Public Finance, Mar.25th-31st 2005, p.24-26
There is concern about a swathe of closures of university science departments and a debate about whether government should intervene. Closures are prompted by reductions in student numbers, a drive to cut costs and incentives for universities to focus on departments achieving top research ratings.
S. de Freitas and M. Oliver
Journal of Higher Education Policy and Management, vol.27, 2005, p.81-95
Paper begins by examining five models of organisational change: Fordist, evolutionary, ecological, community of practice and discourse-oriented. Then uses these perspectives to explore how e-learning drives both pedagogic and organisational change in a selected UK higher education institution.
Education Guardian, April 19th 2005, 20-21
Universities are gloomy about their finances even before they enter the uncharted waters of variable fees. Institutions face a 5% increase in their pay bills, with a 1% increase grant plus the uncertainty of variable fees. The article considers what will happen to public funding when fees come in.
M. Prowle & E. Morgan
There is no doubt that financial issues within higher education (HE) are of critical importance, and with the ongoing expansion of the HE sector, this emphasis on finance will continue to increase. This book explains the key issues in HE finance and financial management and provides practical guidance. It contains case materials, examples, and all the latest developments in financial management - from the macro-allocation of funding down to the management of individual budgets.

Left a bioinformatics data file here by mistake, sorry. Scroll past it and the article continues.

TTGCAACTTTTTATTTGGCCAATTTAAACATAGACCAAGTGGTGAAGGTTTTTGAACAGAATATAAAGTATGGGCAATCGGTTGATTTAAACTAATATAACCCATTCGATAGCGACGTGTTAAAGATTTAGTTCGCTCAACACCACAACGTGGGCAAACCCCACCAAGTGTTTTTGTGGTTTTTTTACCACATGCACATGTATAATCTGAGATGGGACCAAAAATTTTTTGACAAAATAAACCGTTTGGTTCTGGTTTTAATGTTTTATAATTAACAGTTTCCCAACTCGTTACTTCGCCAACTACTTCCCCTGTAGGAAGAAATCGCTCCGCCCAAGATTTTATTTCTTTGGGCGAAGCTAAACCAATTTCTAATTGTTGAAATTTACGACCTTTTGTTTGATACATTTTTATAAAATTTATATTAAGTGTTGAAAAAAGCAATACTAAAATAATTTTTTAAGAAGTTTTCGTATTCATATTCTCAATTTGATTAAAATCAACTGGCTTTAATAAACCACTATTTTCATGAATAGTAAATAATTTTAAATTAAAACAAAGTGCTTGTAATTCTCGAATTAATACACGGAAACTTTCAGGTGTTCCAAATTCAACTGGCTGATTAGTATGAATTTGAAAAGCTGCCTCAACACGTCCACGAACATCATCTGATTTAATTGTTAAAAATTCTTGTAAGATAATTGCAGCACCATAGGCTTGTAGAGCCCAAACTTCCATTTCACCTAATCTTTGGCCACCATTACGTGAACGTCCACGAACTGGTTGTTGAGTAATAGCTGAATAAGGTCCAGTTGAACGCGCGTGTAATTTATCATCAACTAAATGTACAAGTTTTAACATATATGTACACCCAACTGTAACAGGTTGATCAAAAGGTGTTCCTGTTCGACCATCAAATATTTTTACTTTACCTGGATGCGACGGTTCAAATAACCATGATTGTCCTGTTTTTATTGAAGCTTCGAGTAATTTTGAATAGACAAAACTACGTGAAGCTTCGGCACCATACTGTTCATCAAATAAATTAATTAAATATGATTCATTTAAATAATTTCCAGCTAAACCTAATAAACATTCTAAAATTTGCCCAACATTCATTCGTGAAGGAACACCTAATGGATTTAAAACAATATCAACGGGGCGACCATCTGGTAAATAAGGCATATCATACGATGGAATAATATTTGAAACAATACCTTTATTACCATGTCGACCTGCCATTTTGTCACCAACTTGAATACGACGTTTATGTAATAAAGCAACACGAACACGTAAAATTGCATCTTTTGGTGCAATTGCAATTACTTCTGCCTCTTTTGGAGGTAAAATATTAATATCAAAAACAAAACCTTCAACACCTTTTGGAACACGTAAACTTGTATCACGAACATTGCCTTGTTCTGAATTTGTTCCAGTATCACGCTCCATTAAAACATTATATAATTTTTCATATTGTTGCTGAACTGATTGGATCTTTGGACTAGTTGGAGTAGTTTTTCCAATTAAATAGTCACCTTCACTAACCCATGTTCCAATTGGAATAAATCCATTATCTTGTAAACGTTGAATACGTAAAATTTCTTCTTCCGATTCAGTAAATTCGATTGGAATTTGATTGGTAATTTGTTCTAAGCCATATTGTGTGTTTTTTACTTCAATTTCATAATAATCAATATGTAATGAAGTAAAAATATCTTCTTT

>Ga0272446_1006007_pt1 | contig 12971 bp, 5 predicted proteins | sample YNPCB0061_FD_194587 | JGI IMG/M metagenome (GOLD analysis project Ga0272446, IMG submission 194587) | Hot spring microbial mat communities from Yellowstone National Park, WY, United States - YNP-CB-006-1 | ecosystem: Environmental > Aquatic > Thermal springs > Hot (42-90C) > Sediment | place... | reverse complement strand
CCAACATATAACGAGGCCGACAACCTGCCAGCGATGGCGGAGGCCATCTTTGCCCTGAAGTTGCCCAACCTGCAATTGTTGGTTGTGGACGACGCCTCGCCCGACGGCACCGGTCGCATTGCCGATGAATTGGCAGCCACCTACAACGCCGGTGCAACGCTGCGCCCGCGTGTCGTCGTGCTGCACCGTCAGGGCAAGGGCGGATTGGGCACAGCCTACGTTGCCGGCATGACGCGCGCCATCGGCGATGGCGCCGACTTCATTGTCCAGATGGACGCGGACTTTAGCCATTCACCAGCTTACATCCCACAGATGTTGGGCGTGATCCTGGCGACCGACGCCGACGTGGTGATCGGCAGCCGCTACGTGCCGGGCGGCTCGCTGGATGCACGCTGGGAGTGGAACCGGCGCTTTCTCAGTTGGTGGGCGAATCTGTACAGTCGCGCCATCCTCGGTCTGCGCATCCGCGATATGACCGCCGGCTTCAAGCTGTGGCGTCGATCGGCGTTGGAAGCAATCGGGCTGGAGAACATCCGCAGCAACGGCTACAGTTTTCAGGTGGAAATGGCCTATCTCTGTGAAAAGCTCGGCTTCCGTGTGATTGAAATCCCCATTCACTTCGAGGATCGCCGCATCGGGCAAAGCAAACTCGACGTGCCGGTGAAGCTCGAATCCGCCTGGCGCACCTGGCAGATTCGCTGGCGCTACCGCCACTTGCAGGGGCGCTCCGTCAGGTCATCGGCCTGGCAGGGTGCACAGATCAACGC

C. Smith and others
Research in Post-Compulsory Education, vol.10, 2005, p.27-38
Foundation degrees are designed with employer input to address skills shortages and to ensure a steady supply of suitably qualified people to meet the needs of the economy. Article describes the research approach undertaken by a higher education institution in the UK to explore employers' and employees' views on local skills, recruitment and training issues, and how these responses were used to develop a curriculum for foundation degrees.
Financial Times, April 25th 2005, p.2
The huge expansion of places at universities has failed to help the poorest members of society. That is the finding of a study that also says Britain has the developed world's lowest social mobility. Researchers at the London School of Economics said pupils from poor backgrounds remained trapped in the worst schools while the wealthy went to university. The report found that the success of UK children was much more closely linked to their parents' income when they were growing up than those in Canada, Germany, Sweden, Norway, Denmark or Finland.
(See also The Daily Telegraph, April 25th 2005, p.1; The Independent, April 25th 2005, p.6)
The Times, April 15th 2005, p.12
Britain is the most expensive place in Europe to study in higher education and the third-most expensive in the Western world, according to a study by a North American think-tank. The research used a range of factors to measure affordability of higher education. The high cost of study in the UK is explained by Britain's high cost of living, lower average incomes and weak student grant programmes.